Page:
For Hughes, the first step to establish risk mitigation measures is to identify where the vulnerable points and areas are: to know the drainage at the site, the conditions of the infrastructure, where and how the road is built and the state of its drainage system, among other aspects. Mitigation measures will depend on the nature of the site or the construction of the structure or road.

He indicated that “in order to know in real time the possibility of a landslide occurring, the SLIDES project has so far installed 17 monitoring stations throughout the island to measure soil moisture, among other parameters that could help alert about imminent landslide conditions before the event occurs.”

For her part, Patricia Chardón Maldonado, deputy director and technical director of CARICOOS, pointed out that coastal erosion was already affecting the width of our beaches before the ravages left by Hurricane María in Puerto Rico. The hurricane's intense winds and strong waves caused what little sand there was on the beaches to be lost in deep water. Chardón, who is a civil engineer and expert in coastal erosion, explained that several scientific investigations on the island estimate that about one to three miles of beach width has been lost.

“This loss on our beaches is significant because our beaches are not very wide. However, there have been some that have recovered, but others have not because of the significant loss of sand, landslides, collapse of structures near the maritime-terrestrial area and poor planning in construction,” said the expert. 

As for mitigation measures, Chardon said that it will depend on the area being worked on. More natural design measures can be used, such as coral barriers, dunes and measures to rehabilitate certain beaches through sand suction, among other options presented at the workshop. 

“It is important to keep the economic aspect of the project in mind, but especially to keep the social aspect in mind when implementing any risk mitigation measures,” stressed the environmental expert.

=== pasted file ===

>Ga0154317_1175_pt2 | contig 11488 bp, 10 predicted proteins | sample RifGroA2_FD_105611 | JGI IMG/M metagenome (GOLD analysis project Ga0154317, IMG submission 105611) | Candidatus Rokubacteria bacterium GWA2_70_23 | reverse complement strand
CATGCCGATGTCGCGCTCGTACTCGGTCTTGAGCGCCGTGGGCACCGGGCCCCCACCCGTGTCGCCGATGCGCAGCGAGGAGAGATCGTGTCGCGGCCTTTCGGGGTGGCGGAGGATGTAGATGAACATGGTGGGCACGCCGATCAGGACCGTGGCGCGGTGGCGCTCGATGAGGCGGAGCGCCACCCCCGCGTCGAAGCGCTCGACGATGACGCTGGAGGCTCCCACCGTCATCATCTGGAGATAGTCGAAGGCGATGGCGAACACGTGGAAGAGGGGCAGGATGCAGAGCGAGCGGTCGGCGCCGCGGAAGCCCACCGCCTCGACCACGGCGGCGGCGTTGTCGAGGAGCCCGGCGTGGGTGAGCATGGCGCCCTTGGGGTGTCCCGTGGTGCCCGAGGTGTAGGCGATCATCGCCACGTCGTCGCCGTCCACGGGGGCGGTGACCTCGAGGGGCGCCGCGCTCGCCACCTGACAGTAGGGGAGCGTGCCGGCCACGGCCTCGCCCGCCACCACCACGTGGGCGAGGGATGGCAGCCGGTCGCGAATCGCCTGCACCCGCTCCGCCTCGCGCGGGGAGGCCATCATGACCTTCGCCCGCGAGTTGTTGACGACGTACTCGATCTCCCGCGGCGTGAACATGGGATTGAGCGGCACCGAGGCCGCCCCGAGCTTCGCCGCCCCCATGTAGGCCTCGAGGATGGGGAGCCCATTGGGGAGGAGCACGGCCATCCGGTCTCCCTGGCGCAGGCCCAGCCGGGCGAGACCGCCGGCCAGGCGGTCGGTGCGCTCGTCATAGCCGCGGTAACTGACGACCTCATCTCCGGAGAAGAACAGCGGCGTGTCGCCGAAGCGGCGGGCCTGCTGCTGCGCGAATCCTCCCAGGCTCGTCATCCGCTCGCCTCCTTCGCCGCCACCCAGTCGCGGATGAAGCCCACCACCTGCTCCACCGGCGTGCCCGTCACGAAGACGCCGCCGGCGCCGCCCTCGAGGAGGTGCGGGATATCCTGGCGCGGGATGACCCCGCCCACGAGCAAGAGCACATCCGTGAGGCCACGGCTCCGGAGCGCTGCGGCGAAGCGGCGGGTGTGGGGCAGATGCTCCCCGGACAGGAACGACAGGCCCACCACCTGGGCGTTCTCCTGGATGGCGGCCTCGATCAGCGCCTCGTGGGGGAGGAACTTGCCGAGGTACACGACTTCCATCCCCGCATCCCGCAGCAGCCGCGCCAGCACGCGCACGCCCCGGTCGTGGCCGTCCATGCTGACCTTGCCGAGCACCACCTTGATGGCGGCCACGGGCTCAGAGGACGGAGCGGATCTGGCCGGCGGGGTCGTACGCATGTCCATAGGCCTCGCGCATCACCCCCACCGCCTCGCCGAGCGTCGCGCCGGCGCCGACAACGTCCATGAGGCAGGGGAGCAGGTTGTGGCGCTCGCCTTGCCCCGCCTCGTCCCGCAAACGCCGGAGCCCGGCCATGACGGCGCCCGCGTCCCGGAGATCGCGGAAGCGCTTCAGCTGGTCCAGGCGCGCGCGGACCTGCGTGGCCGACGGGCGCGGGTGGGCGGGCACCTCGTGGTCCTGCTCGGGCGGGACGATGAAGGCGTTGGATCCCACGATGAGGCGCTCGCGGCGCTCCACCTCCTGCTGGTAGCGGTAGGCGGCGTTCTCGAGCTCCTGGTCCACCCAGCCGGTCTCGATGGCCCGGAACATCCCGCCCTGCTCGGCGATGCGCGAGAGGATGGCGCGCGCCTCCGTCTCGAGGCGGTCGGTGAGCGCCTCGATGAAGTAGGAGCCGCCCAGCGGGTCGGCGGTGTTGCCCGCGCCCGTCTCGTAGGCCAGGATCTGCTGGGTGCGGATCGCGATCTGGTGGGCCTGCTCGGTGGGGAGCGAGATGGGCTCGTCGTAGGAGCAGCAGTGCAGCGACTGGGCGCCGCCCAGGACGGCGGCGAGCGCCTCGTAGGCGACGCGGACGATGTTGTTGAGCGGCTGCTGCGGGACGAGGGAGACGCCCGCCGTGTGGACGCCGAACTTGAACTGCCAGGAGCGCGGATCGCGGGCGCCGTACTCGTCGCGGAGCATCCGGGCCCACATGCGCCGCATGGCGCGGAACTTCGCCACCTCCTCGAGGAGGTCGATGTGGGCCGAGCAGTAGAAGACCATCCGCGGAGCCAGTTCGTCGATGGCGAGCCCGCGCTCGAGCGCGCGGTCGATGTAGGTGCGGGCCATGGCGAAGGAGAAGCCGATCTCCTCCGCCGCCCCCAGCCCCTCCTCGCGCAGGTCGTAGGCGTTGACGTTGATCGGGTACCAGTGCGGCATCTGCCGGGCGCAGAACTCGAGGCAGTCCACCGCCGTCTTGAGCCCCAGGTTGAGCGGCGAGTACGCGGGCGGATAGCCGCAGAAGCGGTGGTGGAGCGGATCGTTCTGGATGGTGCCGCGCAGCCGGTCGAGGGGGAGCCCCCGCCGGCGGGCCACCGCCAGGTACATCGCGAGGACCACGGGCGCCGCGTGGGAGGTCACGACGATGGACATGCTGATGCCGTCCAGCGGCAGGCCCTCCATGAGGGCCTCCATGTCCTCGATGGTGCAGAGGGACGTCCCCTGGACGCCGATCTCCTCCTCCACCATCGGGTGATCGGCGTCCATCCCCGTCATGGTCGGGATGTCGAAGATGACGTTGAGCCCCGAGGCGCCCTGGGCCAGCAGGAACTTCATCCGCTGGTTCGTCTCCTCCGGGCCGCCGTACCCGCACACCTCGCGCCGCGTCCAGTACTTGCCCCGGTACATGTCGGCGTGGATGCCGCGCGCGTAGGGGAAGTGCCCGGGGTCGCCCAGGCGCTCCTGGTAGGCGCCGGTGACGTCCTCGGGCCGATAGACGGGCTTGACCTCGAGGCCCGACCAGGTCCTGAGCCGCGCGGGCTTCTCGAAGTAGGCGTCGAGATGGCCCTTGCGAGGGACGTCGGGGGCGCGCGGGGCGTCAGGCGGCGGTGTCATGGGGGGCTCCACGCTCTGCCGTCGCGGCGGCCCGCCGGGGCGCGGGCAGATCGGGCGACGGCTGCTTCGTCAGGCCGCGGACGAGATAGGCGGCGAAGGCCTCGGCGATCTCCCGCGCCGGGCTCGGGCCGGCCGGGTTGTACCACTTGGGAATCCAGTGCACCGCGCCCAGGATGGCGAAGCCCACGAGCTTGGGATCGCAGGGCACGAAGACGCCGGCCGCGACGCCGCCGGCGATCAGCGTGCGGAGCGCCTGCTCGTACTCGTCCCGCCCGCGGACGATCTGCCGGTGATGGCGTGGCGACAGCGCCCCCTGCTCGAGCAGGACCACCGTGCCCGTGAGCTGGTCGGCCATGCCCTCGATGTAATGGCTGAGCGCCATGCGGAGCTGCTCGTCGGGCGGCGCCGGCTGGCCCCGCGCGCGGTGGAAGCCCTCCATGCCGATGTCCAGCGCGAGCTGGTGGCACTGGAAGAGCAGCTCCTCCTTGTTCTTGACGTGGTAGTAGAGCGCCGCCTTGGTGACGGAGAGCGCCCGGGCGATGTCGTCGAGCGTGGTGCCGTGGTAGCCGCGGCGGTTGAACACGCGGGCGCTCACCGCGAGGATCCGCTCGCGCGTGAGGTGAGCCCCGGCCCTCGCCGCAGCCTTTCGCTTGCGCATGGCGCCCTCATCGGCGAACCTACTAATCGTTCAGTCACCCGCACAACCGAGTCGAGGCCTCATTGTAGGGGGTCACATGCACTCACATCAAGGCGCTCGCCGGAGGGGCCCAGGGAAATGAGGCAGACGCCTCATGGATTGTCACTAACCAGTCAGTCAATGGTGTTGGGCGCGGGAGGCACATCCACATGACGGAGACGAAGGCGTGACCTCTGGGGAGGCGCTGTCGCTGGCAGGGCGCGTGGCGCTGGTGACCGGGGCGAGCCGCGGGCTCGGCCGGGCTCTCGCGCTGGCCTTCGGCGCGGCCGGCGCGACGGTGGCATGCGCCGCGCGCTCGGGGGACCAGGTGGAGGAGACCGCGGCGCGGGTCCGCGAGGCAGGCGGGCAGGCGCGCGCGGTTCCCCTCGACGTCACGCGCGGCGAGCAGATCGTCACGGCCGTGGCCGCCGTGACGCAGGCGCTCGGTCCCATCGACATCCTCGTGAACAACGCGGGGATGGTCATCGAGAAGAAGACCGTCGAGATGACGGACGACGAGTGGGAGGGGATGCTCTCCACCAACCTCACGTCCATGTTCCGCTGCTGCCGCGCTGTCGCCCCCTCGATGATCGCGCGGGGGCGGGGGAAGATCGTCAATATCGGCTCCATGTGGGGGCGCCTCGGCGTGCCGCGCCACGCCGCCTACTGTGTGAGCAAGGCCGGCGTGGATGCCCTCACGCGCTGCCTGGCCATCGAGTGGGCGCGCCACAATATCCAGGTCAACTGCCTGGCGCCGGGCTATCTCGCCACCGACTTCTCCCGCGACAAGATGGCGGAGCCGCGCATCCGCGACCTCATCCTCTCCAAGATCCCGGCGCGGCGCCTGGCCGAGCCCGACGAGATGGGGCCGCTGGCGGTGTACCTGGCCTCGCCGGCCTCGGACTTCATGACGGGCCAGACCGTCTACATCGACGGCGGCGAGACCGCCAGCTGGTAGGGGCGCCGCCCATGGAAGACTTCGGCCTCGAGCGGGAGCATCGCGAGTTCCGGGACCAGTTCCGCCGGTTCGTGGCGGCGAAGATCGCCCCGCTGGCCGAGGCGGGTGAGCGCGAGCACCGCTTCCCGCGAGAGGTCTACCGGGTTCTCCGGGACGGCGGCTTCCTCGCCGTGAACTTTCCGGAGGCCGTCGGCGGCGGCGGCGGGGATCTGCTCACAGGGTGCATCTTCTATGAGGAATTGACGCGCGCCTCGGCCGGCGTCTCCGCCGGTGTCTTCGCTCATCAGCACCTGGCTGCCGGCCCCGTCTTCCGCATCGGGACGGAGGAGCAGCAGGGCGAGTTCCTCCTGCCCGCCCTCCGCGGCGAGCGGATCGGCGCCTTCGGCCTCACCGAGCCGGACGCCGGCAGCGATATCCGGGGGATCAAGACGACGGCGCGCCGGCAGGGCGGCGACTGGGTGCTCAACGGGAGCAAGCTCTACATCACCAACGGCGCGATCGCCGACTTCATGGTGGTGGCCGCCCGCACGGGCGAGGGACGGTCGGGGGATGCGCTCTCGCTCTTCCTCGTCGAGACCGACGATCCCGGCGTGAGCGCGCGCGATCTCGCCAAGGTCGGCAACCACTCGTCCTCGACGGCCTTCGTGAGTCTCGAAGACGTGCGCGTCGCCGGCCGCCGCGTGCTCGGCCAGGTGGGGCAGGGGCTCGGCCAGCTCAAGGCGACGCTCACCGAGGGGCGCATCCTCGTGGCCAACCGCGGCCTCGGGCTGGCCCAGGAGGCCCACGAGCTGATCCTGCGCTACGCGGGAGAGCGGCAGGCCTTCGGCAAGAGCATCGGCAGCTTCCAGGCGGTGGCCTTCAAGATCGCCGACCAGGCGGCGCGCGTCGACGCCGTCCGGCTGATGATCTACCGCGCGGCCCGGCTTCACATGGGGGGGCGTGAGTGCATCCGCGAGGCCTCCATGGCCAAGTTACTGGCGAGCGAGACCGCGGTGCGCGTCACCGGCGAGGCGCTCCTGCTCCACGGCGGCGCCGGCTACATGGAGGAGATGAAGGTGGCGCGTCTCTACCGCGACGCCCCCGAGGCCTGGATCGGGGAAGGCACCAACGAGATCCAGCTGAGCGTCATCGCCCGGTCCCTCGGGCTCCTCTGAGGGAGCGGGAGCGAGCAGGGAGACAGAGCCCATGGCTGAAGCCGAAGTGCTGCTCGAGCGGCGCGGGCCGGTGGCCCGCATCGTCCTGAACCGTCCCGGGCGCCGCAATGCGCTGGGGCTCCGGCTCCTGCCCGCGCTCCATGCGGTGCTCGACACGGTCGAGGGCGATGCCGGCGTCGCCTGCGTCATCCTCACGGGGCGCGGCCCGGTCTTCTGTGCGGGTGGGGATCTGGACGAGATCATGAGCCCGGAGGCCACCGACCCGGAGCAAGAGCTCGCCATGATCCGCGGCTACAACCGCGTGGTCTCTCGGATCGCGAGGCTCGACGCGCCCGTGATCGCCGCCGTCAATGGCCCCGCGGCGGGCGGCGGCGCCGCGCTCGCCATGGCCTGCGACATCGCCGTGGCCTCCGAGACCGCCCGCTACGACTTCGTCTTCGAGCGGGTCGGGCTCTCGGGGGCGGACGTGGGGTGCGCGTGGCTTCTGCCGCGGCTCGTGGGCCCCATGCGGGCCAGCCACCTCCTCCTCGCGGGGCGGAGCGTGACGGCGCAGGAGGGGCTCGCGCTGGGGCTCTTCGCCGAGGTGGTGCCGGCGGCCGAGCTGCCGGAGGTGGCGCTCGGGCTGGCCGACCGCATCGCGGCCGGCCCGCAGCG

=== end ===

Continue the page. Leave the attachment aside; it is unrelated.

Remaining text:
Wanda Crespo, a climate adaptation specialist with NOAA's Regional Integrated Science and Assessment Program, urged local governments to incorporate climate change adaptation and mitigation measures when updating or revising existing plans, “to avoid the investment and time needed to develop new planning initiatives and thus shorten the implementation of recommended actions.” He indicated that it is better to plan “so as not to have to react later”.

At the conclusion of the event, invited directors and staff from the different units shared concerns and sought possible solutions to counteract the situation in their respective regions.

Some of the recovery challenges discussed in previous workshops include recommendations on how to manage deteriorated structures and encumbrances, bank erosion management through nature-based solutions, and storm runoff.

In 2024, FEMA's CA-RSF will continue to coordinate participatory mapping exercises and related efforts with those municipalities within NMEAD's Ceiba and Caguas Emergency Operational Zones.

Six years after Hurricane María, Puerto Rico has over $31.3 billion in FEMA allocations for nearly 10,900 projects that will help spur rebuilding.

For more information about Puerto Rico’s recovery,  visit fema.gov/disaster/4339fema.gov/disaster/4473 and recovery.pr. Follow us on our social media at Facebook.com/FEMAPuertoRicoFacebook.com/COR3pr and Twitter @COR3pr.